Learn some tips & tricks on how to improve your airline. Have some tips or tricks to Air Tycoon Online? Add onto this page and help the new players out!
Flight Route Tips & Tricks
- Look for monopoly routes. Getting into a fare war with another airline hurts both you and your opponent.
- The shorter the route (operating on maximum schedules), the higher the number of passengers. (Great for getting achievements). However due to the short length passengers will pay less.
- Even though Concorde is not very fuel efficient it can make more profit than a fully loaded A380-800 (flying long haul routes) if you fly between big cities with no competition.
- Buy fuel tank(s) and a maintenance depot at your hubs, as this will increase your income and decrease your expenses. The earlier in the game you do this, the better.
- Try to form a closed flight network in order to maximize the efficiency of counters and offices.
- Start hubs that have good stats but are not too popular (e.g. Dubai, Osaka, Nagoya, Busan, Sendai, Alexandria, South Korean cities, etc.). If your hub is New York, London, or Tokyo, you will have competition on every route, and your revenue will be lower. Identify cities that have low competition and build routes there.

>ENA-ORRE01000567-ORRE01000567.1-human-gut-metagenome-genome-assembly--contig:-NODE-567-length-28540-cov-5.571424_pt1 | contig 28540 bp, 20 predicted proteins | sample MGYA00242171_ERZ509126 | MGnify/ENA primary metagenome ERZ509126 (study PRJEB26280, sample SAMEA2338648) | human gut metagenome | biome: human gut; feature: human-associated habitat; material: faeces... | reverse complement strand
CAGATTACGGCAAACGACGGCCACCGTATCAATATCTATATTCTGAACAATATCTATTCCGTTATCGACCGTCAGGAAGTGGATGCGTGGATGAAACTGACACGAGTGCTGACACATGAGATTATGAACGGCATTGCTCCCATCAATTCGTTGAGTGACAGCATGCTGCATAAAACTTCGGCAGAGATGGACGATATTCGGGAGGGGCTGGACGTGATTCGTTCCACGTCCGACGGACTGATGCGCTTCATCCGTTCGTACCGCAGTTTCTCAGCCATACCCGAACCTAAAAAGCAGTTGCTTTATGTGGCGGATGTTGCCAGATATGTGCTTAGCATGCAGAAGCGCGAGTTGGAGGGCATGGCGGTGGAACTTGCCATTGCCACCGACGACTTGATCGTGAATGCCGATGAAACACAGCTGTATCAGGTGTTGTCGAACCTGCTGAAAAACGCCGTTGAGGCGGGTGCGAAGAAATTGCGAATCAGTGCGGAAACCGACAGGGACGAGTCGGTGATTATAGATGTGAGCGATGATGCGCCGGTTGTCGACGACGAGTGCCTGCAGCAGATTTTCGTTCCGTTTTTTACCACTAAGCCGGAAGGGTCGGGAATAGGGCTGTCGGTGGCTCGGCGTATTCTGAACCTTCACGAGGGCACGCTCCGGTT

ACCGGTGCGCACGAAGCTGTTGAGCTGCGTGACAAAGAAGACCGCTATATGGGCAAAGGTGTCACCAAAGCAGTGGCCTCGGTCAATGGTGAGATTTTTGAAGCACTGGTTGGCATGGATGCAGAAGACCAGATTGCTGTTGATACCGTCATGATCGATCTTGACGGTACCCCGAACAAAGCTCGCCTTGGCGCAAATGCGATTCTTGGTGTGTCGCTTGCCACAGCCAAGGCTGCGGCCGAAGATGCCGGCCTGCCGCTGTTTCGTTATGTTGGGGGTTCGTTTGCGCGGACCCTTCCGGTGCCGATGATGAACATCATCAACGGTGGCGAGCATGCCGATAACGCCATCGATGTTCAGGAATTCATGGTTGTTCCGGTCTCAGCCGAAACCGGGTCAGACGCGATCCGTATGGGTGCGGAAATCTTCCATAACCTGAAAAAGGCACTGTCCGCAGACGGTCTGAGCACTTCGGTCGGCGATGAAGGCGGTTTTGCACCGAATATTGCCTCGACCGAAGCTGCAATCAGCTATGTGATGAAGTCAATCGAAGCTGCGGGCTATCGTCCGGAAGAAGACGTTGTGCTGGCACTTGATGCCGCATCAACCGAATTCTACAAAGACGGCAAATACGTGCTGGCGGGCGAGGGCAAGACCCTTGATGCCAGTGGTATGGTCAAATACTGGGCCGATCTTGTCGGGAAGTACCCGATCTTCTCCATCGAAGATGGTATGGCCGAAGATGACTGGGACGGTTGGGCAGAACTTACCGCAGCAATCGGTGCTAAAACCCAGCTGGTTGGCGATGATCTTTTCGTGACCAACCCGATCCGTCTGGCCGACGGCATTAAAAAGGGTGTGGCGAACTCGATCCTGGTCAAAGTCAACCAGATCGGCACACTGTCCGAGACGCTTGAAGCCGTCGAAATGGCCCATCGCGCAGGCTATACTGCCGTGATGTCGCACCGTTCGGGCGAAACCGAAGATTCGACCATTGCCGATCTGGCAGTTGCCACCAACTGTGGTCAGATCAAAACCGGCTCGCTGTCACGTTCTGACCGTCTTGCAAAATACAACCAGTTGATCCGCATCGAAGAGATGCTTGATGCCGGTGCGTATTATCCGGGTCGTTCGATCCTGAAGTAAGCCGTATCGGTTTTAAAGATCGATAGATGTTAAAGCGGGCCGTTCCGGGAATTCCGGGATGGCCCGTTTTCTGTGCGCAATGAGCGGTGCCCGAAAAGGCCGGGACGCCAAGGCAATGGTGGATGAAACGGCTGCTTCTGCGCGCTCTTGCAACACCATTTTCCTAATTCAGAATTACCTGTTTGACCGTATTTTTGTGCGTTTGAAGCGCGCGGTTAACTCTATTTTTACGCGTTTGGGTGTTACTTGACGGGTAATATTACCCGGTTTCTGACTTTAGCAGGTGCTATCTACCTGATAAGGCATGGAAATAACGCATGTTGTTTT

- Finding and keeping monopoly routes is the key to staying profitable. But don't be afraid to compete if the stats support it. If somebody else is already flying a route and they're getting 100% occupancy with 1.70 fare level (1.60 in ATO 2) , by all means start flying the same route!
- Make sure that you get as many slots between two cities as your aircraft can complete and have your plane fly as many slots as possible on every route.